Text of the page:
Eclipse Phenomena: What to Watch For

Baily’s Beads and Diamond Ring
The diamond ring and Baily’s beads portion of a total eclipse. (Image credit: Ben Cooper and Don Hladiuk)

During a solar eclipse, skywatchers get quite a show. As the moon crosses in front of the sun, it affects the light streaming from the star, and various phenomena occur. Some, such as the sun's corona, appear only during a total eclipse, while others, such as Baily's beads, reveal themselves during both total and annular eclipses. Let's take a look at the show the sun and moon will provide. Remember, it is not safe to look at an eclipse without eye protection.

Types of eclipses

First, it's important to differentiate among the three types of solar eclipses. During a total solar eclipse, the moon covers the entire body of the sun, blocking it out completely. During an annular eclipse, the moon also blocks the body of the sun, but not completely, leaving a ring of light around the star. Annular eclipses are often referred to as ring of fire eclipses for this reason. Finally, during a partial solar eclipse, the disk of the moon doesn't line up perfectly with the sun but instead appears to take a bite out of the bright star.

Baily's beads

Baily's beads are visible during both total and annular eclipses. These phenomena appear because the moon isn't a smooth disk, but is instead covered with mountains and valleys. Light streaming from the sun is broken up into a band of spots or beads revealed around the rim. 

Baily's beads generally last for only a few seconds. However, according to's Skywatching columnist, Joe Rao, along the edge of the shadow path, "the beading effect can last for nearly a minute before the start of totality and for a similar interval as the sun begins to emerge."

Baily's beads are named for Sir Francis Baily, an English astronomer who published his observations of the May 15, 1836, annular solar eclipse in the journal Monthly Notices of the Royal Astronomical Society. He also announced them at a talk that December at the Royal Astronomical Society.

"As with many cases in science, Baily was not the first person to observe or explain the effect," Kevin Schindler, Lowell Observatory public information officer and a historian, said on the observatory's website. Sir Edmond Halley spotted the beads during an eclipse on April 22, 1715. They were also observed from Edinburgh during the 1737 annular eclipse and from America in 1780, according to excerpts from the book "Observe Eclipses!" by Michael Reynolds and Richard Sweetsir, posted online by the Association of Lunar and Planetary Observers.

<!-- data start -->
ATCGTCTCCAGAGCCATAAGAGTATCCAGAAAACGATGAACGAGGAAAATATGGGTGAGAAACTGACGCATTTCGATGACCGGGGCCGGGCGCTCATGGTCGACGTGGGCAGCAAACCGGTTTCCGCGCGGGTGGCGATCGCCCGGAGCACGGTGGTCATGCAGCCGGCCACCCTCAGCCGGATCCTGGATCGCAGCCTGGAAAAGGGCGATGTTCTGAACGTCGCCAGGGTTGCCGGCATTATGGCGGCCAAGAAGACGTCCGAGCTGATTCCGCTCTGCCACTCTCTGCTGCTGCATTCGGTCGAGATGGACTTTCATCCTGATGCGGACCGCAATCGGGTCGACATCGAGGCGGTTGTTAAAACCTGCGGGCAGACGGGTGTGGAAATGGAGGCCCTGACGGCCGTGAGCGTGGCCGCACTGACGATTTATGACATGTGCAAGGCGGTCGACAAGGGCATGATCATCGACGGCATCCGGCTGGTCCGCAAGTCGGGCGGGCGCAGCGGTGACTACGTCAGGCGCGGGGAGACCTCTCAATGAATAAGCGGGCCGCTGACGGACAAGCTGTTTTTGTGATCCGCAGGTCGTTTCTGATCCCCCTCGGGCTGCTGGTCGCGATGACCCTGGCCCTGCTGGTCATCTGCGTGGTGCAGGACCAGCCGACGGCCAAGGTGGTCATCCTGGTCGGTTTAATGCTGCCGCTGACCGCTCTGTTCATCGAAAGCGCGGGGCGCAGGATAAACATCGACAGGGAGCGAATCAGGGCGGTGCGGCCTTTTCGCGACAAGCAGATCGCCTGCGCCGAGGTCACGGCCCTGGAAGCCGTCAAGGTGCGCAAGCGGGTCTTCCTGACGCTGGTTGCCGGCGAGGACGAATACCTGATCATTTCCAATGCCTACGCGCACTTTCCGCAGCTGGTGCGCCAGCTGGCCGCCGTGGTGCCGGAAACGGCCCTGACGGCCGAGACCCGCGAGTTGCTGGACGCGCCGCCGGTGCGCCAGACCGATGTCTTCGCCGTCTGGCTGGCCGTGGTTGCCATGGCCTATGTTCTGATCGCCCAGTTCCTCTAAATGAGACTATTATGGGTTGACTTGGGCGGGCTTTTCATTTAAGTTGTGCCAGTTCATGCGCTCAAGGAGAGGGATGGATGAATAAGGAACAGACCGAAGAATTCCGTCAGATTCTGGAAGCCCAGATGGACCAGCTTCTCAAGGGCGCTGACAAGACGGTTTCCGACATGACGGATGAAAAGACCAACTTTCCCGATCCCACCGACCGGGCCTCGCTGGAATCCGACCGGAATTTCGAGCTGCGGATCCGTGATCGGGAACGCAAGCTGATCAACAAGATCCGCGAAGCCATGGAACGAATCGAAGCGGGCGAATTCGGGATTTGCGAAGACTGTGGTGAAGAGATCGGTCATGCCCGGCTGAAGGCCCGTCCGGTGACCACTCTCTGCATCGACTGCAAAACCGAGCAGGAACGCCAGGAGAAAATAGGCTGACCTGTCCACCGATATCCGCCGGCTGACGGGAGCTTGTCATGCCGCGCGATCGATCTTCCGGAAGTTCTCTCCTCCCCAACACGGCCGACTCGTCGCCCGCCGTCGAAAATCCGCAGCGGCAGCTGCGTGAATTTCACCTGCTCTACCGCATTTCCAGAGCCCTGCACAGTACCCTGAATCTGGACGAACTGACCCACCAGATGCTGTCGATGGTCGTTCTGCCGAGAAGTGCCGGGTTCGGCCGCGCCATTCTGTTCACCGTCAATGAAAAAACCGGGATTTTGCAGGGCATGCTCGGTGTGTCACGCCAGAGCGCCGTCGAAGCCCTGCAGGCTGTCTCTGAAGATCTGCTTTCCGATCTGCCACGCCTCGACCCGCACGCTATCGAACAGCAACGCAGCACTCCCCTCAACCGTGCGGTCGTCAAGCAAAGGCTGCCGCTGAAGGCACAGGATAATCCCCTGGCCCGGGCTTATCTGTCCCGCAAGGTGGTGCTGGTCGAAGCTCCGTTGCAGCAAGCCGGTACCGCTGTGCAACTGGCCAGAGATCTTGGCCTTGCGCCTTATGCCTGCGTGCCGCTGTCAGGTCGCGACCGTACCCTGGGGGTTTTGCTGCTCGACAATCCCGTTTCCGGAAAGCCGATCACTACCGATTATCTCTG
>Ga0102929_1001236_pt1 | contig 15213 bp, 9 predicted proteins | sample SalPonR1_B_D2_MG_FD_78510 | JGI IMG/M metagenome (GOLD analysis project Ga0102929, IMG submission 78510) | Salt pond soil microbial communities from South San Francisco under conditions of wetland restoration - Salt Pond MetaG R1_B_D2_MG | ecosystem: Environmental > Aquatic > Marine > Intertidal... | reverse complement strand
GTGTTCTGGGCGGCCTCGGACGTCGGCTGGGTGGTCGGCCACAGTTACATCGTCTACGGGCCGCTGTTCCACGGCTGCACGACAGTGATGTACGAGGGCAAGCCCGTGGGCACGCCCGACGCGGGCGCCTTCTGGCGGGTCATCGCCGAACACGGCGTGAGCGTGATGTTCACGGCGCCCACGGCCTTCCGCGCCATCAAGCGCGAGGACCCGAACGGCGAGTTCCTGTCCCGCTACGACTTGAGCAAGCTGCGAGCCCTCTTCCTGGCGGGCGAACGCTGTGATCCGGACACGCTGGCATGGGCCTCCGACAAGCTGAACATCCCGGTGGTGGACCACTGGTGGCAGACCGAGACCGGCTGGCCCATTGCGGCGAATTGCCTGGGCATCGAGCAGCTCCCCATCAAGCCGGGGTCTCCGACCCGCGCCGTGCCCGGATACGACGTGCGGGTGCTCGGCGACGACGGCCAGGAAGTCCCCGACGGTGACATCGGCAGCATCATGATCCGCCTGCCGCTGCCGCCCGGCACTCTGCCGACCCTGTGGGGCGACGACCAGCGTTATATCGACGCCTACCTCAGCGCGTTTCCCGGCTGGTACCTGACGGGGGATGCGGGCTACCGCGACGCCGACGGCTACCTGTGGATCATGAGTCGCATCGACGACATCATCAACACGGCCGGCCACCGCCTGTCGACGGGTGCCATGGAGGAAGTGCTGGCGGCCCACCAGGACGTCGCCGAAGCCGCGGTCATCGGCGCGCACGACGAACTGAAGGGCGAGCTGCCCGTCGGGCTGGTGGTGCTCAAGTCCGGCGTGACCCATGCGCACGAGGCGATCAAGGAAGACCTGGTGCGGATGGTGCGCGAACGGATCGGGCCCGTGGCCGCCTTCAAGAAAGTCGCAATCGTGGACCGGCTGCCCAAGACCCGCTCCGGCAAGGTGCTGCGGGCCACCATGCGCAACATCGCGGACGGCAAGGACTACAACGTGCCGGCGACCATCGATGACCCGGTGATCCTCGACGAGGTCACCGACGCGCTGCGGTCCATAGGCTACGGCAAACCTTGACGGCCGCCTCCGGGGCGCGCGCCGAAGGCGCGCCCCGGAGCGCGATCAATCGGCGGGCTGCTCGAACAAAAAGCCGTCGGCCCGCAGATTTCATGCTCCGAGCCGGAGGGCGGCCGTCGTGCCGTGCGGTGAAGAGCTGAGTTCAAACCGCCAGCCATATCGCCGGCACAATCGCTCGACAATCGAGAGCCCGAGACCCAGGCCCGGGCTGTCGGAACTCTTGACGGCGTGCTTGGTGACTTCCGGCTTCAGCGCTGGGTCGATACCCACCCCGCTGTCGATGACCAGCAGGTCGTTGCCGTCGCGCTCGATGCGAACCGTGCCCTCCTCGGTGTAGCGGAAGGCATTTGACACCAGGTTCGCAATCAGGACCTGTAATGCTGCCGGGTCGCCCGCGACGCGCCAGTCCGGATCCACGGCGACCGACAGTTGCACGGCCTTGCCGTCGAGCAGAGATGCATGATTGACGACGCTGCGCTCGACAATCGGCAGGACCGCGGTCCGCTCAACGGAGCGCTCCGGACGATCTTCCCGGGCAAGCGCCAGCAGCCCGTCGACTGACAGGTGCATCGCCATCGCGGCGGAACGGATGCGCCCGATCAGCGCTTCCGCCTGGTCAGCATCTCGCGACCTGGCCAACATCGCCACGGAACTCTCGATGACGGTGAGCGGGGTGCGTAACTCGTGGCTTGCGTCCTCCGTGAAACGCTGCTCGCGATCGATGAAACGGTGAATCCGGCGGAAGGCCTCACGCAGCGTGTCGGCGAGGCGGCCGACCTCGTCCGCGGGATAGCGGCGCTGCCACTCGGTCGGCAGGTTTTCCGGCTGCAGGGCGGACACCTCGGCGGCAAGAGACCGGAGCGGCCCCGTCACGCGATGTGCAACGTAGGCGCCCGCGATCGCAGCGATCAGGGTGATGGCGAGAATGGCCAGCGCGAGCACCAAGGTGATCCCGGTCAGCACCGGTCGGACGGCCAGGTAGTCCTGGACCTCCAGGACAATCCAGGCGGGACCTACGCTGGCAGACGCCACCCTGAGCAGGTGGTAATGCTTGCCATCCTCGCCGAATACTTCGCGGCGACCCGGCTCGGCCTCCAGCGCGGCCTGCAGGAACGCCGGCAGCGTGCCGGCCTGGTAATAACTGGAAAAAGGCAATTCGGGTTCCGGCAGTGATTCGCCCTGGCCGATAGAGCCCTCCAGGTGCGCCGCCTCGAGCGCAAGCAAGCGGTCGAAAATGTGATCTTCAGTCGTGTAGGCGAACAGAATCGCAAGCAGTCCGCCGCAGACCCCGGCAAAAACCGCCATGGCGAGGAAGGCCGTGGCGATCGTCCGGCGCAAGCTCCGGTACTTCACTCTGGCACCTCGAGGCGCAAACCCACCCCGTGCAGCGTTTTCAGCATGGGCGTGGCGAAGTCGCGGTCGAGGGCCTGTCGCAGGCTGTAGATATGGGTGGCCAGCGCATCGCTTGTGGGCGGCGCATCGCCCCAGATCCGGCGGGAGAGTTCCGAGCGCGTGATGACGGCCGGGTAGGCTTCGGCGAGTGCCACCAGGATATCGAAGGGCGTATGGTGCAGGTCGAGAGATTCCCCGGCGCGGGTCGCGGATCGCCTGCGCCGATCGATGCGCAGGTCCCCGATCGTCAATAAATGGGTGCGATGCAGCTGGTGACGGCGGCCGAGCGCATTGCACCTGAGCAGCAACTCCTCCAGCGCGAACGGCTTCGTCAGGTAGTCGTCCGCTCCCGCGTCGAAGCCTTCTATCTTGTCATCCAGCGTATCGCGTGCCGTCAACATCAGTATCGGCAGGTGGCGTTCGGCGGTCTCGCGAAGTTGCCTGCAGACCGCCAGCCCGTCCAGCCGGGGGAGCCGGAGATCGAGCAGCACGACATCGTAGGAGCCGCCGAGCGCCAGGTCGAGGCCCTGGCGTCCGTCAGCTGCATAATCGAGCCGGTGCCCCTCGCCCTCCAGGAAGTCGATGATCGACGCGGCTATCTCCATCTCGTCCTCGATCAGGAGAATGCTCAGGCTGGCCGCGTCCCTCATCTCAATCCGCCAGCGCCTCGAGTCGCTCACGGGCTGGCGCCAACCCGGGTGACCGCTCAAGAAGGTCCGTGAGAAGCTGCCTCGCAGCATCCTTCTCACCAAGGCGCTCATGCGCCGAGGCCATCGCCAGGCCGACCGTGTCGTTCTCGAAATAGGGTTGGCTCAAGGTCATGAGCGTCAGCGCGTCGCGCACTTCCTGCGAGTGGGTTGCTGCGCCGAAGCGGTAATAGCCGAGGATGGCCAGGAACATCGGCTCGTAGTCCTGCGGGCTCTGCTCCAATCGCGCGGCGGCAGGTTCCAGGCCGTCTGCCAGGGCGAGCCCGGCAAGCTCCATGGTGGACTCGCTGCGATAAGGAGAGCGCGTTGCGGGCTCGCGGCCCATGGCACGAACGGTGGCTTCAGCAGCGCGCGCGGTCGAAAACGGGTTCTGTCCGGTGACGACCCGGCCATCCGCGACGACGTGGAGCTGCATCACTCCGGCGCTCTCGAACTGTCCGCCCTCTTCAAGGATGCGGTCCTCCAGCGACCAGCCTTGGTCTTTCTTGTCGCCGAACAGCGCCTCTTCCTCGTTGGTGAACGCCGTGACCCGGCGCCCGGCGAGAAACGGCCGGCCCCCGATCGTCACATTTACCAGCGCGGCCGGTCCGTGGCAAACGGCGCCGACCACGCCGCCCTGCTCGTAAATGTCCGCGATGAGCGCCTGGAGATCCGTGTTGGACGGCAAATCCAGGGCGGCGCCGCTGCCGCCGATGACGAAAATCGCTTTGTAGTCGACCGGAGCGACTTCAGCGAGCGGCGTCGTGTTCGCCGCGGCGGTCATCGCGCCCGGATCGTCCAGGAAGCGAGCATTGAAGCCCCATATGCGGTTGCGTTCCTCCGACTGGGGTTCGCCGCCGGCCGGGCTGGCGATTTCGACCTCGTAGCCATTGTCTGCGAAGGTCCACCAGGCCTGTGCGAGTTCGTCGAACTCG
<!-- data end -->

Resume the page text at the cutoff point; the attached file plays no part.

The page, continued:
Diamond ring

The beads slowly disappear as the moon continues to cover the disk of the sun. The last bead left, combined with the atmosphere of the sun still visible around the moon, looks like a giant diamond ring. The atmosphere, or corona, creates a brilliant white band around the dark body of the moon. As with the beads, it is not safe to look at the diamond ring without eye protection. It appears only during a total solar eclipse.

Like so much of a solar eclipse, Baily's beads and diamond rings have scientific merit. By measuring beads and rings from different locations along the path of the eclipse, researchers can precisely measure small variations in the diameter of the sun.

"In the past, observers were often lined up across the predicted edges of total eclipse paths to determine their locations, and from them, the size of the sun," astronomer and eclipse hunter David Dunham, of KinetX Aerospace, told by email. Since 1970, Dunham has measured Baily's beads and diamond rings for 16 eclipses, with the 2017 eclipse set to be his 17th observation. While his previous observations have been almost completely visual, Dunham said he hoped to make use of widely available technology during the 2017 eclipse. 

"We want to repeat such efforts on Aug. 21, but now with everyone using smart phone cameras, to video record the beads and diamond ring from multiple locations near the path edges," Dunham said.

Solar corona & prominences 

With the bright body of the sun covered by the moon, the fainter solar corona glows in all its glory. The far brighter light streaming from the body of the sun usually outshines the corona, which is about the same brightness as the full moon. 

Along with the corona, beautiful prominences appear around the edge of the sun. Gigantic jets and loops of gas move around the solar magnetic field. Usually, these prominences shine in crimson due to hydrogen gas. The corona and prominences appear only during total solar eclipses.

Unlike Baily's beads and the diamond ring, the solar corona can be safely viewed without protective lenses. It will be visible for only a minute or two before the moon moves on, uncovering the sun once again. During a total solar eclipse, a growing crescent will appear on the opposite side from where the Baily's beads first disappeared. 

"This crescent is the lower atmosphere of the sun, beginning to peek out from behind the moon, and it is your signal to stop looking directly at the eclipse," according to NASA's eclipse eye-safety website.

With the re-emergence of the sunlight, observers can see the diamond ring and Baily's beads appear in reverse order as the moon wraps up its eclipse of the brighter sun.

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Nola Taylor Tillman
Contributing Writer

Nola Taylor Tillman is a contributing writer for She loves all things space and astronomy-related, and enjoys the opportunity to learn more. She has a Bachelor’s degree in English and Astrophysics from Agnes Scott college and served as an intern at Sky & Telescope magazine. In her free time, she homeschools her four children. Follow her on Twitter at @NolaTRedd